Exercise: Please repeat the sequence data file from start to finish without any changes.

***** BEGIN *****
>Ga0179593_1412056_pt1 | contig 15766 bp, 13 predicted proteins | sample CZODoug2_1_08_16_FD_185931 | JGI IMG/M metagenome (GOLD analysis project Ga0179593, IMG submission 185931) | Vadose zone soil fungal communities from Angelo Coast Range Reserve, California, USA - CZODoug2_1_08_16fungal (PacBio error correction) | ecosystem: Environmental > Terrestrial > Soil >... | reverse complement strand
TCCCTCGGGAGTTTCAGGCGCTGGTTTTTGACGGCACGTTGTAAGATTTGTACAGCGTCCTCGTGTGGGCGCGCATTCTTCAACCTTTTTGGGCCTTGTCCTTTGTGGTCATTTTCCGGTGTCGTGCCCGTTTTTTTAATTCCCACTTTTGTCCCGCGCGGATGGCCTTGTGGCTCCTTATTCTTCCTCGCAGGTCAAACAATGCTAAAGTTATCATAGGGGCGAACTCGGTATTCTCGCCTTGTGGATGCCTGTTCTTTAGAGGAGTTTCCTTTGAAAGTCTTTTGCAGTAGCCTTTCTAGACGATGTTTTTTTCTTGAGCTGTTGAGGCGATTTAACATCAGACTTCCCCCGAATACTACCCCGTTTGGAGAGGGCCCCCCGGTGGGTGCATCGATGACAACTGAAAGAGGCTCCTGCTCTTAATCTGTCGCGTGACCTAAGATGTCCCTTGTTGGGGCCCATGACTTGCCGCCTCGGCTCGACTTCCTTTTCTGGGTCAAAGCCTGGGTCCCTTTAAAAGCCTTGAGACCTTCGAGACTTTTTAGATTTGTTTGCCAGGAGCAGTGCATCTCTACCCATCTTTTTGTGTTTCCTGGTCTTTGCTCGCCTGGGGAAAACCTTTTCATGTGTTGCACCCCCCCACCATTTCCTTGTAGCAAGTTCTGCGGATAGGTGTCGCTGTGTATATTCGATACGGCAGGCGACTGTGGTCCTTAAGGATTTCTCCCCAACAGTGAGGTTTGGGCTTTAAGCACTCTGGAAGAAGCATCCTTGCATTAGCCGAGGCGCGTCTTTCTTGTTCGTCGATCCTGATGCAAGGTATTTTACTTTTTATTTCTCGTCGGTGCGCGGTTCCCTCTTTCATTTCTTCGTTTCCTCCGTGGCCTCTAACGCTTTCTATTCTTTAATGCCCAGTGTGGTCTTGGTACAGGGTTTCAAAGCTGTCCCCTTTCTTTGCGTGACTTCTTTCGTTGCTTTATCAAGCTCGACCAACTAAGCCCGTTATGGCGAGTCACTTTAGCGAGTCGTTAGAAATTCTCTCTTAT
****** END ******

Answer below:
>Ga0179593_1412056_pt1 | contig 15766 bp, 13 predicted proteins | sample CZODoug2_1_08_16_FD_185931 | JGI IMG/M metagenome (GOLD analysis project Ga0179593, IMG submission 185931) | Vadose zone soil fungal communities from Angelo Coast Range Reserve, California, USA - CZODoug2_1_08_16fungal (PacBio error correction) | ecosystem: Environmental > Terrestrial > Soil >... | reverse complement strand
TCCCTCGGGAGTTTCAGGCGCTGGTTTTTGACGGCACGTTGTAAGATTTGTACAGCGTCCTCGTGTGGGCGCGCATTCTTCAACCTTTTTGGGCCTTGTCCTTTGTGGTCATTTTCCGGTGTCGTGCCCGTTTTTTTAATTCCCACTTTTGTCCCGCGCGGATGGCCTTGTGGCTCCTTATTCTTCCTCGCAGGTCAAACAATGCTAAAGTTATCATAGGGGCGAACTCGGTATTCTCGCCTTGTGGATGCCTGTTCTTTAGAGGAGTTTCCTTTGAAAGTCTTTTGCAGTAGCCTTTCTAGACGATGTTTTTTTCTTGAGCTGTTGAGGCGATTTAACATCAGACTTCCCCCGAATACTACCCCGTTTGGAGAGGGCCCCCCGGTGGGTGCATCGATGACAACTGAAAGAGGCTCCTGCTCTTAATCTGTCGCGTGACCTAAGATGTCCCTTGTTGGGGCCCATGACTTGCCGCCTCGGCTCGACTTCCTTTTCTGGGTCAAAGCCTGGGTCCCTTTAAAAGCCTTGAGACCTTCGAGACTTTTTAGATTTGTTTGCCAGGAGCAGTGCATCTCTACCCATCTTTTTGTGTTTCCTGGTCTTTGCTCGCCTGGGGAAAACCTTTTCATGTGTTGCACCCCCCCACCATTTCCTTGTAGCAAGTTCTGCGGATAGGTGTCGCTGTGTATATTCGATACGGCAGGCGACTGTGGTCCTTAAGGATTTCTCCCCAACAGTGAGGTTTGGGCTTTAAGCACTCTGGAAGAAGCATCCTTGCATTAGCCGAGGCGCGTCTTTCTTGTTCGTCGATCCTGATGCAAGGTATTTTACTTTTTATTTCTCGTCGGTGCGCGGTTCCCTCTTTCATTTCTTCGTTTCCTCCGTGGCCTCTAACGCTTTCTATTCTTTAATGCCCAGTGTGGTCTTGGTACAGGGTTTCAAAGCTGTCCCCTTTCTTTGCGTGACTTCTTTCGTTGCTTTATCAAGCTCGACCAACTAAGCCCGTTATGGCGAGTCACTTTAGCGAGTCGTTAGAAATTCTCTCTTAT